The cultural implications of the story would also offer a nice chance to cast the film with prominent Native American actors across a wide range of ages, and there’s no shortage of talent to be found in that pool these days. “Apocalypto” actor Raoul Trujillo is an easy choice for Irkar, one of the locals Joe clashes with during his time in Elohra, and someone like Graham Greene (“Dances With Wolves”) or Wes Studi (“Last of the Mohicans”) could bring some real weight to the role of Jacob Tarbell, the reservation’s tribal chief.

Would “The Executor” make a good movie? Chime in below or on Facebook or Twitter.


Grow TFU

Adulting Like You Mean It

Commuters makes its debut on IFC's Comedy Crib.

Posted by on

Jared Warner, Nick Ciavarella, and Tim Dean were once a part of Murderfist, a group of comedy writers, actors, producers, parents, and reluctant adults. Together with InstaMiniSeries’s Nikki Borges, they’re making their IFC Comedy Crib debut with the refreshingly-honest and joyfully-hilarious Commuters. The webseries follows thirtysomethings Harris and Olivia as they brave the waters of true adulthood, and it’s right on point.

Jared, Nick, Nikki and Tim were kind enough to answer a few questions about Commuters for us. Here’s a snippet of that conversation…


IFC: How would you describe Commuters to a fancy network executive you met in an elevator?

Nick: Two 30-somethings leave the Brooklyn life behind, and move to the New Jersey suburbs in a forced attempt to “grow up.” But they soon find out they’ve got a long way to go to get to where they want to be.

IFC: How would you describe Commuters to a drunk friend of a friend you met in a bar?

Jared: It’s a show about how f*cking stupid people who think they are smart can be.

IFC: What’s your origin story? When did you all meet and how long have you been working together?

Jared: Nick, Tim, and I were all in the sketch group Murderfist since, what, like 2004? God. Anyway, Tim and Nick left the group to pursue other frivolous things, like children and careers, but we all enjoyed writing together and kept at it. We were always more interested in storytelling than sketch comedy lends itself to, which led to our webseries Jared Posts A Personal. That was a show about being in your 20s and embracing the chaos of being young in the city. Commuters is the counterpoint, i guess. Our director Adam worked at Borders (~THE PAST!!~) with Tim, came out to a Murderfist show once, and we’ve kept him imprisoned ever since.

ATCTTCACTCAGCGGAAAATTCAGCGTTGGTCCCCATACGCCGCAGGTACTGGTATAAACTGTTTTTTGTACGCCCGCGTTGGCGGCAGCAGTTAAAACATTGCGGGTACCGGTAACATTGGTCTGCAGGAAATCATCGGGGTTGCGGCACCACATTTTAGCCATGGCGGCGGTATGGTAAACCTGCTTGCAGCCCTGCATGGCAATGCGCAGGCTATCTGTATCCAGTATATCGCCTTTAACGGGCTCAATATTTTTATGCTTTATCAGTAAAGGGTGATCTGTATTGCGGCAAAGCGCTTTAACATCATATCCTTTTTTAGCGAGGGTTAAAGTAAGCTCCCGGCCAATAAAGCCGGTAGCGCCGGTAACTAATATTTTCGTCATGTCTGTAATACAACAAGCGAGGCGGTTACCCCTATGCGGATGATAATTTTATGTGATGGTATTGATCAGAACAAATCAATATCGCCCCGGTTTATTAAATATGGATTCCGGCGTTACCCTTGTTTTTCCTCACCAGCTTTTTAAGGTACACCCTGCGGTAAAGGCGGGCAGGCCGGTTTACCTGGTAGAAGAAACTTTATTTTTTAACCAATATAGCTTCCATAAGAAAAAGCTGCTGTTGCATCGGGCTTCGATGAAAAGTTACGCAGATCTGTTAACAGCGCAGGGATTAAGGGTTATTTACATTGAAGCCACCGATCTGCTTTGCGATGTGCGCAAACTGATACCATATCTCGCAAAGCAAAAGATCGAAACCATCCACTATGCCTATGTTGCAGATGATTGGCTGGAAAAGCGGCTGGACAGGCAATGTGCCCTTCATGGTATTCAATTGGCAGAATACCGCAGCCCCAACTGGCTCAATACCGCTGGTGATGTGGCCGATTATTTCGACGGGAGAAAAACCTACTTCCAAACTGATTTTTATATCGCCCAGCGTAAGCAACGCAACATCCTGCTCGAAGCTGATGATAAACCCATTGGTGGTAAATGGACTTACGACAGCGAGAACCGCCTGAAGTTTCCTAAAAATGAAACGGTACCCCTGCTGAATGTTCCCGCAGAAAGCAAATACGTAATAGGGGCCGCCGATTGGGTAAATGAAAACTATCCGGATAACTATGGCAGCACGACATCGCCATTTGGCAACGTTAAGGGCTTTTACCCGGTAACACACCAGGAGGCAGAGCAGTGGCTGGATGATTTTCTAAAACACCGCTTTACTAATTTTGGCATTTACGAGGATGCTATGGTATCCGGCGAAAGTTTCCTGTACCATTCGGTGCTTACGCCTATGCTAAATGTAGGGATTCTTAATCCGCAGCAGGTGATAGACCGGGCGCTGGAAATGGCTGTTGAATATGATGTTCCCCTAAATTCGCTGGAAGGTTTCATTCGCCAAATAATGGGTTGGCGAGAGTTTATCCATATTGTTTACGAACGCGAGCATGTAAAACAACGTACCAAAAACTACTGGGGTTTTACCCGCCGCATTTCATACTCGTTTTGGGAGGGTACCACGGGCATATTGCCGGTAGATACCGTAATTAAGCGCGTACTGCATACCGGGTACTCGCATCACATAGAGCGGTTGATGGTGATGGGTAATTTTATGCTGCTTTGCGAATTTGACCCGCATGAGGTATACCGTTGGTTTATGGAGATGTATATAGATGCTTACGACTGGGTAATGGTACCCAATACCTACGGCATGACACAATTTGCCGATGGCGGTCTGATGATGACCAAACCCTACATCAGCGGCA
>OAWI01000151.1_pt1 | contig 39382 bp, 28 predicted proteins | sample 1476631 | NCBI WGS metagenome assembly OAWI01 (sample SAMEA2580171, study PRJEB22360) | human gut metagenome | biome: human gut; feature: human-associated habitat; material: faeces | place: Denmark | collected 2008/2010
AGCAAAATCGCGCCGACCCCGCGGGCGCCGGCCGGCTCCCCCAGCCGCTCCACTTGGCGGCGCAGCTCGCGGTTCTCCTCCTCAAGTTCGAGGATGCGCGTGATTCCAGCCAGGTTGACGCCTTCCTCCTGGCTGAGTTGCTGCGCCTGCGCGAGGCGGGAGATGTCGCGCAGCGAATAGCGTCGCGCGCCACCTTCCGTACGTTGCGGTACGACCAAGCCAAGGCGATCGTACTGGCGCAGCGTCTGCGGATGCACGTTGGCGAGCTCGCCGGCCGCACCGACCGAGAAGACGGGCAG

IFC: What was the genesis of Commuters?

Tim: Jared had an idea for a series about the more realistic, less romantic aspects of being in a serious relationship.  I moved out of the city to the suburbs and Nick got engaged out in LA.   We sort of combined all of those facets and Commuters was the end result.

IFC: How would Harris describe Olivia?

Jared: Olivia is the smartest, coolest, hottest person in the world, and Harris can’t believe he gets to be with her, even though she does overreact to everything and has no chill. Like seriously, ease up. It doesn’t always have to be ‘a thing.’

IFC: How would Olivia describe Harris?

Nikki:  Harris is smart, confident with a dry sense of humor but he’s also kind of a major chicken shit…. Kind of like if Han Solo and Barney Rubble had a baby.

IFC: Why do you think the world is ready for this series?

Nikki:  I think this is the most accurate portrayal of what a modern relationship looks like. Expectations for what your life is ‘supposed to look like’ are confusing and often a let down but when you’re married to your best friend, it’s going to be ok because you will always find a way to make each other laugh.

IFC: Is the exciting life of NYC twentysomethings a sweet dream from which we all must awake, or is it a nightmare that we don’t realize is happening until it’s over?